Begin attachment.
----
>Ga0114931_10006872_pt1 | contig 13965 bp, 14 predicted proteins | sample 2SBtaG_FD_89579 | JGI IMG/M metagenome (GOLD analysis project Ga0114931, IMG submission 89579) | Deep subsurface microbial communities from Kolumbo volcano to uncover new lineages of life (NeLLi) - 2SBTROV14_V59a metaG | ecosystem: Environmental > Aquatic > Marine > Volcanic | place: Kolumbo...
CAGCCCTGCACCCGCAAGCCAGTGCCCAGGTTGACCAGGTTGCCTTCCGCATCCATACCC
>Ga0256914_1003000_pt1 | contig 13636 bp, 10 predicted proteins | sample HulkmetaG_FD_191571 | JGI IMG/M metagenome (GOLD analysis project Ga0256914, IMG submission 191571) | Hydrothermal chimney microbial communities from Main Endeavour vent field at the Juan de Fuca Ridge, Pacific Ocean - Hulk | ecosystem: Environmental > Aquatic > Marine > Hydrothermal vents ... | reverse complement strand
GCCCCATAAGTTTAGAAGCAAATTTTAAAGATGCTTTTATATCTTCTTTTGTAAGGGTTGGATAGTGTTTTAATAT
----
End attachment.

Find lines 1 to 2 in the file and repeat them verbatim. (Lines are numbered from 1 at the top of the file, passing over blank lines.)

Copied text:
>Ga0114931_10006872_pt1 | contig 13965 bp, 14 predicted proteins | sample 2SBtaG_FD_89579 | JGI IMG/M metagenome (GOLD analysis project Ga0114931, IMG submission 89579) | Deep subsurface microbial communities from Kolumbo volcano to uncover new lineages of life (NeLLi) - 2SBTROV14_V59a metaG | ecosystem: Environmental > Aquatic > Marine > Volcanic | place: Kolumbo...
CAGCCCTGCACCCGCAAGCCAGTGCCCAGGTTGACCAGGTTGCCTTCCGCATCCATACCC